American College of Physicians: Internal Medicine — Doctors for Adults ®

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Policy Briefs

College President talks to IOM about lack of health insurance

From the June 2001 ACP-ASIM Observer, copyright 2001 by the American College of Physicians-American Society of Internal Medicine.

The lack of health insurance has important consequences for both individual patients and the nation, College President William J. Hall, FACP, told the Institute of Medicine in an April 26 speech.

“Medical treatment for the uninsured is often more expensive than for the insured because those without insurance are more likely to seek care from an emergency department than a physician’s office,” Dr. Hall said.

Providing health coverage to the uninsured will not only increase overall access to health care, he explained, but may also substantially help reduce the nation’s total burden of illness.

More information on the College’s efforts to focus attention on the problems of a lack of health insurance is available online at www.acponline.org/uninsured/.

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College: Self-referral rule improved, but still too complex

From the June 2001 ACP-ASIM Observer, copyright 2001 by the American College of Physicians-American Society of Internal Medicine.

HCFA has streamlined its rule regulating physician referrals to health care entities with which they have a financial relationship, but the rule is still cumbersome.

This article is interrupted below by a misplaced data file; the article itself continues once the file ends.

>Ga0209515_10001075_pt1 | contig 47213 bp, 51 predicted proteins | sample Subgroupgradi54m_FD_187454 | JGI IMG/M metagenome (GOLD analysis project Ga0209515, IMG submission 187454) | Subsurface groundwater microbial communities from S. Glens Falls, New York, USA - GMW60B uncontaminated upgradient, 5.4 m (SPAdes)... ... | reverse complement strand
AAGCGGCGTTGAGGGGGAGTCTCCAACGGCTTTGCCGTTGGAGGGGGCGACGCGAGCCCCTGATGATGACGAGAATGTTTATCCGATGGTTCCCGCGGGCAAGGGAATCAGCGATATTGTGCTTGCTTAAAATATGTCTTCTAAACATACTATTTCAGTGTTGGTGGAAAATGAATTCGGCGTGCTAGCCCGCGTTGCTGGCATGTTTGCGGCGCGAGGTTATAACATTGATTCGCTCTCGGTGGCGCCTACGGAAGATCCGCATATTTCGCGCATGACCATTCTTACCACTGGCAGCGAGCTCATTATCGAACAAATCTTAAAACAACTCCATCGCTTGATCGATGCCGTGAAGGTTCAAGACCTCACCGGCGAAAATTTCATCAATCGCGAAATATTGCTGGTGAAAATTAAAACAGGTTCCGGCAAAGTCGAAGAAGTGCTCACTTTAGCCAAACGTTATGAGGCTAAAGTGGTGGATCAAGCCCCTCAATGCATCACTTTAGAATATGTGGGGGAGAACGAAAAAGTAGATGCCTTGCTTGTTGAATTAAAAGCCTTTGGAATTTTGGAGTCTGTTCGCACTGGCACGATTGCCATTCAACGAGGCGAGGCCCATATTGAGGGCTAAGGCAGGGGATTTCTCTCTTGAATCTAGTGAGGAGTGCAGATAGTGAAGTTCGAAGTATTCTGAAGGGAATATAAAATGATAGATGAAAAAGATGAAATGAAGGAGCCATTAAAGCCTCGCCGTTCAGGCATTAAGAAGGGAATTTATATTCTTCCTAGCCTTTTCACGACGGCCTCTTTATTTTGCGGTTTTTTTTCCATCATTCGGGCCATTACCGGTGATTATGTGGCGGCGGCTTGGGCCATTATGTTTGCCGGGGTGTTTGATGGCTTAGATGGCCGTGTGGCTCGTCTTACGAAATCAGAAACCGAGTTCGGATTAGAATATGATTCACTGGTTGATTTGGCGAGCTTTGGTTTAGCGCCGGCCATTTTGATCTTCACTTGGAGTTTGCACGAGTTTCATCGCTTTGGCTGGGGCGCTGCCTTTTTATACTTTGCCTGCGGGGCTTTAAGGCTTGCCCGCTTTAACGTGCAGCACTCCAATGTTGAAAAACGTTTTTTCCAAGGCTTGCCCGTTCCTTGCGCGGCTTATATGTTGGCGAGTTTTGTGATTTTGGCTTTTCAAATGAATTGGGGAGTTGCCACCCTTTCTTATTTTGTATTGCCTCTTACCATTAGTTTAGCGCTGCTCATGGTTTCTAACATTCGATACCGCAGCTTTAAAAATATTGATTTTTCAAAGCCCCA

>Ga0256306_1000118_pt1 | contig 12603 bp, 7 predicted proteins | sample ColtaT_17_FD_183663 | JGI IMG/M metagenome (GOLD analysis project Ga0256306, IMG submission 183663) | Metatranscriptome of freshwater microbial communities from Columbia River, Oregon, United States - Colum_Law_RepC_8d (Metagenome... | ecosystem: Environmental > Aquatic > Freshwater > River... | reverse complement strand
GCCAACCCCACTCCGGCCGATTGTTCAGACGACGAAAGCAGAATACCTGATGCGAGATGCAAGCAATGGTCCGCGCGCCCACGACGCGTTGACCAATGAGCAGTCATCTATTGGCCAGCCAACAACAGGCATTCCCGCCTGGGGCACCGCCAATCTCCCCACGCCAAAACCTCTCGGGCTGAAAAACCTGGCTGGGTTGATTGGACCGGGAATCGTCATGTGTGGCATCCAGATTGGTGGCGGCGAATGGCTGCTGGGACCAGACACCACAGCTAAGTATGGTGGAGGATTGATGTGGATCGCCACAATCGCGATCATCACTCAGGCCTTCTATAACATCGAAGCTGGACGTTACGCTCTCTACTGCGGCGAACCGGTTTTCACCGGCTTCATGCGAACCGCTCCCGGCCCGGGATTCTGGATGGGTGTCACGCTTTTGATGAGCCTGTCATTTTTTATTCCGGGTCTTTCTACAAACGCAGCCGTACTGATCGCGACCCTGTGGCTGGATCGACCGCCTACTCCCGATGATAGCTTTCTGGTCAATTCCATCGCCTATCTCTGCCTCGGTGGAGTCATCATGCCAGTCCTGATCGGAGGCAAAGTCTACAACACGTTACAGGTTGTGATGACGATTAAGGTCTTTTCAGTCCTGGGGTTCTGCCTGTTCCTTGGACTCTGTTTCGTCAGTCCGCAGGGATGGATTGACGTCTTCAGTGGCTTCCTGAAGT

In an April 30 letter to HCFA’s acting administrator, ACP-ASIM said that the final rule, commonly known as Stark II, has removed barriers to many common types of referrals and financial arrangements physicians use. The letter also stated that because the final rule is still exceptionally lengthy and at times unclear, most physicians will likely have difficulty complying with it.

The letter, however, welcomed the following improvements, which the College had requested in comments on the proposed rule:

  • Services personally performed by referring physicians are no longer considered a referral.

  • Referring physicians do not have to be present to meet the supervision requirement, which allows them to qualify for an in-office ancillary exception.

  • Physicians can now more easily qualify as a group practice.

  • Physicians can refer to entities with which they have a compensation relationship, as long as the resulting compensation does not exceed the amount that would be paid to someone else who is not in a position to refer to the entity.

  • Physicians can receive fair market value payment for referrals for designated health services.

  • Physicians can supply patients with certain durable medical equipment.

For more information, see the full text of the April 30 letter online at www.acponline.org/hpp/physician_referrals.htm.

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Expand Medicaid and SCHIP, but first address problems

From the June 2001 ACP-ASIM Observer, copyright 2001 by the American College of Physicians-American Society of Internal Medicine.

The College agrees that expanding Medicaid and the State Children’s Health Insurance Program (SCHIP) would help expand access to care, but it says that the government must first address some basic problems in the programs.